Association's president backs paper on proposed new single SRO framework and believes it can enhance industry governance
The Portfolio Management Association of Canada (PMAC) has backed the position paper that the Canadian Securities Administrators (CSA) released regarding the proposed new Self-Regulatory Organization’s (SRO) framework.
“We’ve been very active in the discussions regarding the SRO’s future and the various white papers that have been published,” Katie Walmsley, PMAC’s President, told Wealth Professional. “But, in terms of the new SRO replacing IIROC (Investment Industry Regulatory Organization of Canada) and the MFDA (Mutual Fund Dealers Association of Canada), we’ve been very neutral on that since the beginning, in terms of whether there should be one new one or a merger.”
PMAC, representing 300 firms with registered portfolio managers, has highlighted two points – governance and mandate.
“We fundamentally believe that direct regulation by a securities commission for the industry is stronger than the SRO model,” said Walmsley, who added that model is disappearing around the world, but still exists in North America. “They’re not aligned with the direction the rest of the world has gone in terms of regulations.”
PMAC believes dismantling the SRO structure would disrupt the industry and cause potential risks for clients.
“Our view is, if you’re going to have an SRO, make it the best with the most effective form of governance,” said Walmsley. “We think this is an ideal opportunity to really make the strongest governance for an SRO and include what’s considered best practices from an SRO standpoint. We believe there should be a real focus on training, and instilling the public interest mandate, first and foremost, and ensuring there’s a small, good, functioning board, and strengthening the number of independent board directors.”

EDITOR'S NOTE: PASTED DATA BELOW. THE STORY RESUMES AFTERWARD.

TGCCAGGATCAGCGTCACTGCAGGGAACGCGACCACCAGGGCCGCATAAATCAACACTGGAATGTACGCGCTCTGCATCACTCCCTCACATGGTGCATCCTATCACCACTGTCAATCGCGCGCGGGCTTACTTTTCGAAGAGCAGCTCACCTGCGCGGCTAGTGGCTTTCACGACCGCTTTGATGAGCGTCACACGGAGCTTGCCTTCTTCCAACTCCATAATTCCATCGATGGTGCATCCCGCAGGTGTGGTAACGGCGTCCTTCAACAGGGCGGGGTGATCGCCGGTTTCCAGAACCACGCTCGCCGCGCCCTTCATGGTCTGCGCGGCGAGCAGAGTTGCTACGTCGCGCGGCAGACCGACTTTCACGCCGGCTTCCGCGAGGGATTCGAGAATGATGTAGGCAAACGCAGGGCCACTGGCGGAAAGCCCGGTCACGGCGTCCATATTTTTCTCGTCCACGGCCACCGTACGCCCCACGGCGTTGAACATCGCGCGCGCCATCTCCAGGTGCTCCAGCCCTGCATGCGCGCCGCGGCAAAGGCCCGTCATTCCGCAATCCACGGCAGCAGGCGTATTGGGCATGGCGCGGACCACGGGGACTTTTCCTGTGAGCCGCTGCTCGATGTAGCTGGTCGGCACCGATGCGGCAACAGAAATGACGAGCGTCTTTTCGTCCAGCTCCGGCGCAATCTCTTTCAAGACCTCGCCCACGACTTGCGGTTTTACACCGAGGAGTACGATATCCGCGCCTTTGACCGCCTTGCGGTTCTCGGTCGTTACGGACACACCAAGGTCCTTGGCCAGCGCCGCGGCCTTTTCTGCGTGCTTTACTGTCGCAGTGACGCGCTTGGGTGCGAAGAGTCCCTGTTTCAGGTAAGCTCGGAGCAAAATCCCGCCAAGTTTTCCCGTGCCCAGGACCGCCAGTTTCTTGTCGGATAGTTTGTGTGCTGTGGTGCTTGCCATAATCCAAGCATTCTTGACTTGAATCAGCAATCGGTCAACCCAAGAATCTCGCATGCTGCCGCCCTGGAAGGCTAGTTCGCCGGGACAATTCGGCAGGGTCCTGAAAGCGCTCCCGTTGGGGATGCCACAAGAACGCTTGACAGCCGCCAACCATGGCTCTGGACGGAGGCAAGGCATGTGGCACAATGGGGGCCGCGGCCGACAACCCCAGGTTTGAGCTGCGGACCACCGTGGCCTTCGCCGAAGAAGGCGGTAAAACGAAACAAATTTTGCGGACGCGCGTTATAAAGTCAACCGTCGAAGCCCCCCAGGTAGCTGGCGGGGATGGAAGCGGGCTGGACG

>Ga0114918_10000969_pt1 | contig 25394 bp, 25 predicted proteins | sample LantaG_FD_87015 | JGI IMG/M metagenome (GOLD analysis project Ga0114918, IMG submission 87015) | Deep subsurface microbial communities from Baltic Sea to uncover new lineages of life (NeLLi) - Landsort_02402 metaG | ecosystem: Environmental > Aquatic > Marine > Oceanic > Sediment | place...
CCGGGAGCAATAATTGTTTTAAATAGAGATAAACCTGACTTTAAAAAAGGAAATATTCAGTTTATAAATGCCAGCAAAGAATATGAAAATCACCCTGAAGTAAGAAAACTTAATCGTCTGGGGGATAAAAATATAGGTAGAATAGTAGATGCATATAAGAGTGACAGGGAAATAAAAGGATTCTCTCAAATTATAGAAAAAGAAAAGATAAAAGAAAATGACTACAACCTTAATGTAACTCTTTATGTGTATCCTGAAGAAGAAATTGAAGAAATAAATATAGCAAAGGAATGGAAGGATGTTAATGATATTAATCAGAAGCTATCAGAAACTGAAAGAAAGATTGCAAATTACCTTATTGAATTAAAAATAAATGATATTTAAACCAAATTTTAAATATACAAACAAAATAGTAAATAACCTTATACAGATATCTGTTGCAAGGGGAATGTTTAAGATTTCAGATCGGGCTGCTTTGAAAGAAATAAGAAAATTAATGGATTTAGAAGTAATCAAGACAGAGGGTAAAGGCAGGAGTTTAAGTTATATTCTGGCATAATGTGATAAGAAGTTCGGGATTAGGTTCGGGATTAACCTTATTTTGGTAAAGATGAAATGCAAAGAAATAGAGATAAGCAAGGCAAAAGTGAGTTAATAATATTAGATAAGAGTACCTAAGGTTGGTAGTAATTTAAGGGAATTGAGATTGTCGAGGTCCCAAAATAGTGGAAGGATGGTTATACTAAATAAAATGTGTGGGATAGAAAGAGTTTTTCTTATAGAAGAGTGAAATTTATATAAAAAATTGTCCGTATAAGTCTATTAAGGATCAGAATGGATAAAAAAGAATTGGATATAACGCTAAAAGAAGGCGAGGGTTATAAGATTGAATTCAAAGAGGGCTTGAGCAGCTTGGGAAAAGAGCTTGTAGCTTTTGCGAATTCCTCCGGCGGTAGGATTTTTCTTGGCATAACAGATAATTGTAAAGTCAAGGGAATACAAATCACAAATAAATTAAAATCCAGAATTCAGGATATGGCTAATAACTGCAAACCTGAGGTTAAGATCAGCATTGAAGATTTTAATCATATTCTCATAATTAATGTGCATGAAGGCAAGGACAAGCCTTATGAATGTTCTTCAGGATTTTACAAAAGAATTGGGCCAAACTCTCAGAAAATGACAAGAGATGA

Secondly, PMAC noted that Canada’s SROs have focused on the dealers and registrants’ side of the business.
“Our recommendation is that it continue to focus on that area and work through the merger and restructuring and all those important decisions,” said Walmsley, “and leave the broadening of their mandate.”
So far, it appears CSA will, and Walmsley said the current regulation is working effectively, so “if it ain’t broke, you don’t need to fix it.”
“We’ve been very supportive of most of the governance recommendations and the board composition and the independence of the directors, “she said. “So, yes, we’re overall pleased with the direction they’re heading.”